ECB slows rate hike but forecasts protracted fight against inflation


ECB slows rate hike but forecasts protracted fight against inflation
Written by madishthestylebar

The headquarters of the European Central Bank (ECB) in Frankfurt

by Francesco Canepa and Balazs Koranyi

FRANKFURT (Reuters) – The European Central Bank (ECB) decided on Thursday to slow the pace of its interest rate hike but stressed that policy tightening would need to be prolonged and said it would start in March at reduce the liquidity provided to the financial system, an additional weapon in its fight against inflation.

After being taken on the wrong foot by soaring prices, the ECB began in July to raise its rates at a rate unprecedented in its history. But, following in the footsteps of the US Federal Reserve and the Bank of England among others, it has chosen to limit their rise to half a percentage point this month, compared to three quarters of a point in September and October.

Its deposit rate, the one at which it remunerates bank deposits with it, which was still negative in the spring, is thus increased from 1.5% to 2%, as expected by the markets.

Like the Fed and the BoE, the ECB has clearly hinted that further hikes will be needed before inflation falls permanently. Its new economic forecasts indeed show that the rise in prices in the euro zone could remain above its target of 2% until 2025.

“We believe that interest rates will still have to rise significantly and at a steady pace,” its president, Christine Lagarde, told a press conference, adding that rate hikes of half a point were to be expected for “a considerable period of time”.

“Based on the information we have today, this portends another 50 basis point rate hike at our next meeting, possibly at the next and possibly thereafter,” he said. -she adds.

Money markets immediately priced in this scenario and are now banking on the deposit rate peaking at just over 3% by July, from 2.75% before the meeting.

Christine Lagarde’s remarks, however, surprised some observers, who see it as a contradiction with the ECB’s rhetoric that its decisions will be taken “meeting by meeting” according to the data available.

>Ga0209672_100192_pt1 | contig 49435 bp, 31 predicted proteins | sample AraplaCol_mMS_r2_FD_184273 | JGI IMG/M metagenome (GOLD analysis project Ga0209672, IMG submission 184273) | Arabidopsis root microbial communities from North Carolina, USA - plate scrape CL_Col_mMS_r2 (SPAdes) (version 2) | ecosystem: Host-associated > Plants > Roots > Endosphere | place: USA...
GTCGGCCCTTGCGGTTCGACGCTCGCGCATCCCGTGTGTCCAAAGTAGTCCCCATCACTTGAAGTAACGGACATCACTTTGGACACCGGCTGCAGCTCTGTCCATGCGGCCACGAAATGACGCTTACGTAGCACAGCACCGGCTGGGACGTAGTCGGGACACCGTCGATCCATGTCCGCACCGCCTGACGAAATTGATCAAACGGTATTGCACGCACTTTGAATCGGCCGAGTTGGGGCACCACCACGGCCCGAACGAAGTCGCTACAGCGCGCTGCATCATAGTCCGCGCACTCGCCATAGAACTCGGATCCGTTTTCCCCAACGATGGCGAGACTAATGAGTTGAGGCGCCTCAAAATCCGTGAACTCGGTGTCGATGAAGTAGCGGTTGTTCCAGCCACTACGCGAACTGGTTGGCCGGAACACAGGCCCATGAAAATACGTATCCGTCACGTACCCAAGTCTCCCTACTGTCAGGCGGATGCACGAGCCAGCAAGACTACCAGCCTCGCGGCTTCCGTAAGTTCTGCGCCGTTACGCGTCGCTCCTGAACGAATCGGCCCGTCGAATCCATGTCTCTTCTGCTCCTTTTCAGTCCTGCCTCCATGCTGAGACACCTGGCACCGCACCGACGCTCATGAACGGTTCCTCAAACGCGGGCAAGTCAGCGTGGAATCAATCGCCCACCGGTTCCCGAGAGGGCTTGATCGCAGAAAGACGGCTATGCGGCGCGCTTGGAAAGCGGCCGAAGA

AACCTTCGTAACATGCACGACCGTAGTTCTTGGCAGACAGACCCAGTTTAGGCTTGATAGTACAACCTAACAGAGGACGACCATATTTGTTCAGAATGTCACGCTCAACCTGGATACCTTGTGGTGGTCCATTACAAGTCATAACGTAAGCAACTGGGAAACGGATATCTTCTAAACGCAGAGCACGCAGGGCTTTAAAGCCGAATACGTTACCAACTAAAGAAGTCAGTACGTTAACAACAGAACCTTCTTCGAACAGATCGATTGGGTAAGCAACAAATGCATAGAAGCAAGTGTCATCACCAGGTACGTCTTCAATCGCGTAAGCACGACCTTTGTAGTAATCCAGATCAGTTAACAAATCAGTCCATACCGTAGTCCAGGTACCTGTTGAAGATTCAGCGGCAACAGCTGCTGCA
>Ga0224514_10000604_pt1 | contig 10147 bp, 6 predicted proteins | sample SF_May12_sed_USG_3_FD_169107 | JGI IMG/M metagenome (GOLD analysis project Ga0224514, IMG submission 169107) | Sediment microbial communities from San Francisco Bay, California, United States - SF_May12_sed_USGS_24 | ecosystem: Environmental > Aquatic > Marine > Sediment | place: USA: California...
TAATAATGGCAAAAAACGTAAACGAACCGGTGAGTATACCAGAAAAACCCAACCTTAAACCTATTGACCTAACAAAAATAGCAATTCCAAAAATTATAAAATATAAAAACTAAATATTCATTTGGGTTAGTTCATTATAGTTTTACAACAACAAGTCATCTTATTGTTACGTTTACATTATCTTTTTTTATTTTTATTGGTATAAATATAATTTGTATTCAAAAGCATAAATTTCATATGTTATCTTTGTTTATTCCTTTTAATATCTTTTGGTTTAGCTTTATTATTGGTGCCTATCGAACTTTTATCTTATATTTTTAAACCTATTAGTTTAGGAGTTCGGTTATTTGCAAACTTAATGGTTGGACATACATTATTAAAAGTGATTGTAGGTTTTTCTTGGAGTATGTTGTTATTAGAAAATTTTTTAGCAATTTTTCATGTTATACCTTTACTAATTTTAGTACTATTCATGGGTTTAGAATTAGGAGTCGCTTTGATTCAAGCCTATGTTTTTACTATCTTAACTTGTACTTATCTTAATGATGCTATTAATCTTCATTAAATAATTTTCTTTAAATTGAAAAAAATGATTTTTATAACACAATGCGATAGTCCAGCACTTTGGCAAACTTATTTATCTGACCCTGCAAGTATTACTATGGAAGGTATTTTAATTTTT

“There is a fundamental contradiction there that words are not enough to resolve,” said Francesco Papadia, a former senior ECB official now a member of the European think tank Bruegel.

Christine Lagarde explained that the risks surrounding the outlook for inflation remained on the upside, citing the possibility of stronger than expected wage growth and that of seeing the budgetary measures to support purchasing power taken by many countries boost demand.

The press release published after the meeting of the Board of Governors evokes the possibility of a “short and weak” recession and Christine Lagarde recalled that unemployment had returned to a historically low level.


The more offensive tone than expected of the Council communiqué and the press conference allowed the euro to rise above 1.07 dollar for the first time since June.

In the bond market, the yield on ten-year German government bonds exceeded 2.08%, up more than 15 basis points on the day, and European stocks widened their losses by mid-afternoon. , the Euro Stoxx 50 index yielding 3.37%.

“Unlike in the United States, there is not yet a clear sign of an easing of inflation in the euro zone, which could encourage the Governing Council to continue raising rates in 2023 longer than the Federal Reserve. , which is a supportive factor for the euro,” said Matthew Ryan, head of market strategy at Ebury.

The next step in the tightening of the ECB’s monetary policy will be the reduction of the bond portfolio of some 5,000 billion euros built up in recent years over the purchases made by the ECB on the markets to ensure that interest rates are kept very low. .

From March, the portfolio of the APP purchase program should thus begin to shrink “at a measured and predictable pace”.

“This reduction will be 15 billion euros per month on average until the end of the second quarter of 2023, then its pace will be adjusted over time” from July, specifies the press release.

This process, which will amount to withdrawing liquidity from the financial system and which aims to promote a rise in long-term interest rates, has already been initiated by the Fed and the BoE. In particular, it will have consequences on the financing costs of banks in the euro zone, and therefore on the interest rates for loans granted to businesses and households.

The impact of these announcements was immediate on the yields of government bonds of countries considered the most fragile in the euro zone, such as Italy, which have long benefited from the purchases of the ECB: the yield on ten-year securities issued by Rome, up more than 25 points to 4.119%, was heading for its largest one-session increase since March 2020, at the very beginning of the COVID-19 crisis.

(Report Balazs Koranyi, French version Marc Angrand, edited by Blandine Hénault and Sophie Louet)


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